Information aside, you could use it to catch up with the news, buy rail tickets or indulge in online dating, via discreetly anonymised chat rooms – the notorious messageries roses. Best of all, the hardware was free to anyone with a phone line.
But by the late 1990s, the Minitel was being superseded by the Anglo-Saxons’ World Wide Web and, with it, the triumph of English/American. Les minitélistes morphed into les internautes.
That said, a handful of French cyber terms have survived. Télécharger, which predates the Minitel, continues to hold its own, even if it fails to distinguish between download and upload.
To make the distinction, you must – rather clunkily – specify descendant or montant.
Curiously, the most zealous upholders of French linguistic purity are not the French but their Québécois cousins, the French Canadians.
While the French have largely accepted email, podcast and selfie, the Québécois insist on courriel, balado and égoportrait. They have even tried to introduce baladodiffusion (a conflation of baladeur and radiodiffusion) as a general term for podcasting. In the time it takes to get through all seven syllables, you could have played an entire balado.
Judging by common usage, you might think that in France itself, pragmatism has won out over purity.
While queuing in my local post office, I noticed an advertisement for La Poste’s new mobile online banking service, Ma French Bank (no, that is not a mangled mistranslation but exactly as it is written).
After a double-take, I consulted the 50-something French woman behind me.
Wasn’t she irritated, even offended, by such an ugly and unnecessary Anglicism? She shrugged. “On troque.” One swaps.
She is right. These days, when French manufacturers want to give their products an extra marketing edge – or, as we British might say, a certain cachet – they are as likely to label them Made in France as Fabriqué en France.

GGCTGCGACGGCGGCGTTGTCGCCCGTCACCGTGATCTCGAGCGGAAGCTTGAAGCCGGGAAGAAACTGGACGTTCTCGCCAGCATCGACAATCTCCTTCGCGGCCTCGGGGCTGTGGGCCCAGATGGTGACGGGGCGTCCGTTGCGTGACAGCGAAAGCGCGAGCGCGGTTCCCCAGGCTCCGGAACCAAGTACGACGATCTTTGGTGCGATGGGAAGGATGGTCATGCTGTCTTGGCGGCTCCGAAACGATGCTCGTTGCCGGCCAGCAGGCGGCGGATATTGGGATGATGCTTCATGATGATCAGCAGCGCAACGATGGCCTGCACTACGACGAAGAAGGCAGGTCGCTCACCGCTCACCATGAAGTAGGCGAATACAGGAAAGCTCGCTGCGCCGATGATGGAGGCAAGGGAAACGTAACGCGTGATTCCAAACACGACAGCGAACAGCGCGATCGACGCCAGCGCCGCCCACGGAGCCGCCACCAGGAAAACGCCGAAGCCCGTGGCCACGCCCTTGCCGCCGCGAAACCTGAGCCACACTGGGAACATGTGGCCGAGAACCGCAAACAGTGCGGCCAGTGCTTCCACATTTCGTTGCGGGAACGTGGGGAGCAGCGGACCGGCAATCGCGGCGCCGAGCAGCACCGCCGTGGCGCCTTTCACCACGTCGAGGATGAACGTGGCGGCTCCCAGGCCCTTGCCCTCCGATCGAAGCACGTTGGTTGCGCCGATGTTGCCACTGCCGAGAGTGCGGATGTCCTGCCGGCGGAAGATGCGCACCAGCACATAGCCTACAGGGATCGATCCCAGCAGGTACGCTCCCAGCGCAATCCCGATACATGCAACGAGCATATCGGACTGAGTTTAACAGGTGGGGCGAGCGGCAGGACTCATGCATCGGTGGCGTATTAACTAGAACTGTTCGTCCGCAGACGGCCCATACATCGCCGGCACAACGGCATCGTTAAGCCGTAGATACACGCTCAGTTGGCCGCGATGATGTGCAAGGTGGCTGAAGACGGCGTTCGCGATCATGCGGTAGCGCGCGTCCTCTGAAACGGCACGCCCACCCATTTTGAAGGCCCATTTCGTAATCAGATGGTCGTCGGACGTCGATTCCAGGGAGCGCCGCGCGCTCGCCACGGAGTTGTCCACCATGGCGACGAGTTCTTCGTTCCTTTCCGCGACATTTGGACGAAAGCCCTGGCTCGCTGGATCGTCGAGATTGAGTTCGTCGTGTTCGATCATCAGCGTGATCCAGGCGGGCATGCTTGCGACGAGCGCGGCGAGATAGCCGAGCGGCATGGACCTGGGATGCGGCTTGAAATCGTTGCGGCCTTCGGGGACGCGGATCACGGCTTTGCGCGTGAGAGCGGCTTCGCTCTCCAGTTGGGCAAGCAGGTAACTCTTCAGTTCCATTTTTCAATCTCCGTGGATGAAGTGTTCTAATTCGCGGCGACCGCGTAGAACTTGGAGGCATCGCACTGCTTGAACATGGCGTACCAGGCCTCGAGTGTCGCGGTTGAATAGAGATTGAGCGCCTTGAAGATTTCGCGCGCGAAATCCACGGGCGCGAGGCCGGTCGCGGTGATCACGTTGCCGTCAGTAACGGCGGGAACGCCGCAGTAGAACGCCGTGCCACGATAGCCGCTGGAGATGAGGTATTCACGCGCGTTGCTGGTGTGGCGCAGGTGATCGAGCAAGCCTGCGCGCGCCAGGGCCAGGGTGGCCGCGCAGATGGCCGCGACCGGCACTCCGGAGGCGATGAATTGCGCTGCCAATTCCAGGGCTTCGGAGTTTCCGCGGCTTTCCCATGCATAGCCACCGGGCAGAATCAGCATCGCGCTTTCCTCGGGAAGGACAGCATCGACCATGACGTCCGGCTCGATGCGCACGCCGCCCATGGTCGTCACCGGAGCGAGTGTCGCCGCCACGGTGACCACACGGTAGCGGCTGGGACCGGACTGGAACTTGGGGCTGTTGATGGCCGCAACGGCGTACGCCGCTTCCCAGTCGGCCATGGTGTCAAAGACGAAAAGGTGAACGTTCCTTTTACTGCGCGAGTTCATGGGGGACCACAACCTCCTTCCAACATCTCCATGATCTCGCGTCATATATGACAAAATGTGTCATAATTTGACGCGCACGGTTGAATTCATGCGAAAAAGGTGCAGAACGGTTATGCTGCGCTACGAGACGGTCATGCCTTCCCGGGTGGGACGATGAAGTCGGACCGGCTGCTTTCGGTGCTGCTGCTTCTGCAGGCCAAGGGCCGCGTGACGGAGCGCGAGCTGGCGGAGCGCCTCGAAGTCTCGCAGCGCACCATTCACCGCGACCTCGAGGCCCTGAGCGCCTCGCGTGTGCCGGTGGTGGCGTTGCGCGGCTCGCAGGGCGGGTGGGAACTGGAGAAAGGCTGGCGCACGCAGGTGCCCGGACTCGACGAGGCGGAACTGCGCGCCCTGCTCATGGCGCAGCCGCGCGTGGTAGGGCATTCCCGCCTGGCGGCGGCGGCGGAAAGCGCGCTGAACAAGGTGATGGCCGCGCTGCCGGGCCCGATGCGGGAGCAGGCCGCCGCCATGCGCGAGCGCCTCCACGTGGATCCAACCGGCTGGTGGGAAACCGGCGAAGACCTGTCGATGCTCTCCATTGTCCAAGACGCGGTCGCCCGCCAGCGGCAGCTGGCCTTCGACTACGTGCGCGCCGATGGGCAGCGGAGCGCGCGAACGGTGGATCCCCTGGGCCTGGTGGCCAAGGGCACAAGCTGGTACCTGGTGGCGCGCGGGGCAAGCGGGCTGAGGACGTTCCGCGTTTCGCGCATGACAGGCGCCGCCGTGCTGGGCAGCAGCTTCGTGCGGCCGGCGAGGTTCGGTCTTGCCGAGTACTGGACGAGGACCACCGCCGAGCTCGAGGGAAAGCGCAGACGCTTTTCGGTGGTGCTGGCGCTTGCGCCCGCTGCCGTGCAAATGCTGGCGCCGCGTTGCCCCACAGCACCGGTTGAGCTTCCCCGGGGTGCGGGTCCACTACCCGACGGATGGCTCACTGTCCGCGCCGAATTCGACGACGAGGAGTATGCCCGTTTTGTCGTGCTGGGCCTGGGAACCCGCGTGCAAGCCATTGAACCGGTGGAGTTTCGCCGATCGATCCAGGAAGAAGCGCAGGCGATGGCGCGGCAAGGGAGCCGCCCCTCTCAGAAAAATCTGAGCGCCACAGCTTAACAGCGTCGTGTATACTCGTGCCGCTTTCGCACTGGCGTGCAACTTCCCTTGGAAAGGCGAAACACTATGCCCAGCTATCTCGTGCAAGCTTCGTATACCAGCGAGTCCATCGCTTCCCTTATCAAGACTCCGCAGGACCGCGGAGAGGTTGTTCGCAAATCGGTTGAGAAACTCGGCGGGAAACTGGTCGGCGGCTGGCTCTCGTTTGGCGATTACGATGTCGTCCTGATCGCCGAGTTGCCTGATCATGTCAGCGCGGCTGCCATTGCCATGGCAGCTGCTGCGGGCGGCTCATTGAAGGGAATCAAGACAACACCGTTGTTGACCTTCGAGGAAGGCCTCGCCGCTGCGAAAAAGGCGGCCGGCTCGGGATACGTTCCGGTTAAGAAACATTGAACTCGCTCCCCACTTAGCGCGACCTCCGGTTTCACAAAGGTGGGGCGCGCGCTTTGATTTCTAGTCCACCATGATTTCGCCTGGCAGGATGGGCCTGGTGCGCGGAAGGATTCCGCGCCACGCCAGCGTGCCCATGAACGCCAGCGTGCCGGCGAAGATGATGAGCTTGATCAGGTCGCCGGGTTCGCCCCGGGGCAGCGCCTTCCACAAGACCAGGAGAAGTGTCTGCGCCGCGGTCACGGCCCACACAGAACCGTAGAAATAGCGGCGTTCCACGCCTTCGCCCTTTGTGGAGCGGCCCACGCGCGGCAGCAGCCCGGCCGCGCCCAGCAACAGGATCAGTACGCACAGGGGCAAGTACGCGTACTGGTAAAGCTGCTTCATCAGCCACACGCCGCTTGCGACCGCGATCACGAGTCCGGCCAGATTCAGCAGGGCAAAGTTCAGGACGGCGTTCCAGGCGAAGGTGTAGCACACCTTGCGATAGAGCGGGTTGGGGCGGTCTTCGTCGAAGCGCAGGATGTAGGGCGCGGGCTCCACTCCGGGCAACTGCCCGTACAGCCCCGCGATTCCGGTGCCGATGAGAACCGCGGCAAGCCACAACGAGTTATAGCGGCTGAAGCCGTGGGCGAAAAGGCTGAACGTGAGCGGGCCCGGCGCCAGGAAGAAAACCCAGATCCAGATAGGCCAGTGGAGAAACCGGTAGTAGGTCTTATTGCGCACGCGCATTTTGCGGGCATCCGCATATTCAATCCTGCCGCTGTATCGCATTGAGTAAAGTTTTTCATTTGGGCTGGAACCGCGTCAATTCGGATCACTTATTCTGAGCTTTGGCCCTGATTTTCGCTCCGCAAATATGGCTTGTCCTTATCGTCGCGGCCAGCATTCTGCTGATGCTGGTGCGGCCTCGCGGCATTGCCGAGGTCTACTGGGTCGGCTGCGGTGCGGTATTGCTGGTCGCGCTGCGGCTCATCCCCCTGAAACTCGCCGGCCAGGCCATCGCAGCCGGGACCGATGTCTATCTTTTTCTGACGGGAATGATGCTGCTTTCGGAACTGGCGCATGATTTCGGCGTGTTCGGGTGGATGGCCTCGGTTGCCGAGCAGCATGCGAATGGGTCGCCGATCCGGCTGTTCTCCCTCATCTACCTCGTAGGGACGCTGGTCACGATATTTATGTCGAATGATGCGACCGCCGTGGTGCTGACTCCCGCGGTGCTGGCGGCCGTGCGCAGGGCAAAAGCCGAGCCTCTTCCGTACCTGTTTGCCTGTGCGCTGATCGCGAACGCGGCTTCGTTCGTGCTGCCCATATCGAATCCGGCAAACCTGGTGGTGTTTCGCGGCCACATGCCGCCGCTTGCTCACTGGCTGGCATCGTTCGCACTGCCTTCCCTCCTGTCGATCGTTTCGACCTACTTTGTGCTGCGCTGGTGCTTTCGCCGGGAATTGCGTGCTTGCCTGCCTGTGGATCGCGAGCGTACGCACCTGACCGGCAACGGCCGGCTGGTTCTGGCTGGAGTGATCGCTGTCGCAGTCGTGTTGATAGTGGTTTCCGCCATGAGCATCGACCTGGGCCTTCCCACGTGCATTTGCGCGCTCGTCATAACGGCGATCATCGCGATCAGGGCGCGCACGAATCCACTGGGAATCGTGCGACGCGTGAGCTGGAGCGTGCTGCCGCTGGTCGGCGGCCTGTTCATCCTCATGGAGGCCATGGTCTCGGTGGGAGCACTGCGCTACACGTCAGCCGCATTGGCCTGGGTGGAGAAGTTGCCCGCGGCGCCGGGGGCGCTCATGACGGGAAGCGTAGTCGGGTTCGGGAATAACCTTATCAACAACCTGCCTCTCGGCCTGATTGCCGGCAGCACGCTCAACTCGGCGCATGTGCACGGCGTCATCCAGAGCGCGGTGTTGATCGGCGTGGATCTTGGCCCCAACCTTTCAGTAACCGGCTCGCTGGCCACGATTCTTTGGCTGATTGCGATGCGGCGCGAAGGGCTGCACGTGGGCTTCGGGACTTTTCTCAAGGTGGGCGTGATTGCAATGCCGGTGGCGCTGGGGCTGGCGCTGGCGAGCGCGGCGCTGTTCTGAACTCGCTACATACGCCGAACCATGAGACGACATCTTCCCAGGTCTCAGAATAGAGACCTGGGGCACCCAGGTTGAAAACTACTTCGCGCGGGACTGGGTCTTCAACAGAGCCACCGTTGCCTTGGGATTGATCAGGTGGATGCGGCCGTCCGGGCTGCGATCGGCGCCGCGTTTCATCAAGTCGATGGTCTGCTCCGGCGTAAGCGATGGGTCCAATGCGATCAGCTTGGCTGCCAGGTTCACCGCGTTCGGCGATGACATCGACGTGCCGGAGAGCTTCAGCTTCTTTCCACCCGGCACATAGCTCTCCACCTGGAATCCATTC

It is a strange and occasionally schizophrenic world in which journalists and copywriters now regularly hedge their bets.
So when the respected magazine Marie Claire can’t decide between rooftop and toit terrasse, it uses both in the same headline.
However, just when you might think the Anglo-Americans have finally won, the mayor of Marennes-Hiers-Brouage in the Charente-Maritime, Mickaël Vallet, leads a personal counter-attack and bans the telecom company Orange from his town until they rename their Orange Truck a Camion Orange.
Citing Toubon’s Law, he declares in words needing no translation: “Les anglicismes sont une aggression contre les citoyens.” Battles may have been lost but the war continues.
What about les British?
A final thought: why don’t the British get as worked-up as the Franco-phones over the influx of cross-Channel vocabulary?
Much of today’s English may be Norman-French in origin but, when it comes to protection and pedantry, we are no less passionate about our mother tongue, as testified by the regular media rants about the misuse of the apostrophe or the way imply/infer, apprise/appraise, uninterested/disinterested have become interchangeable.
Yet I have never come across anyone – academic, politician, journalist or layman – complaining about our many French imports.
Au contraire, we cherish them!
Just take a close look at the royal coat of arms on the front of your British passport.
Every word is French: “honi soit qui mal y pense” in the centre, above the motto “Dieu et mon droit”. Even the word passport is a throw-back to the French passport.
The new post-Brexit passports will revert to blue, symbolising the nation’s regained “independence”. But the French will remain.
So perhaps it is time for some reciprocity: un échange cordial.
Cher Monsieur le Président… if your fellow citizens can swallow Ma French Bank, how about changing the motto of the Republic to liberty, equality, fraternity…in English.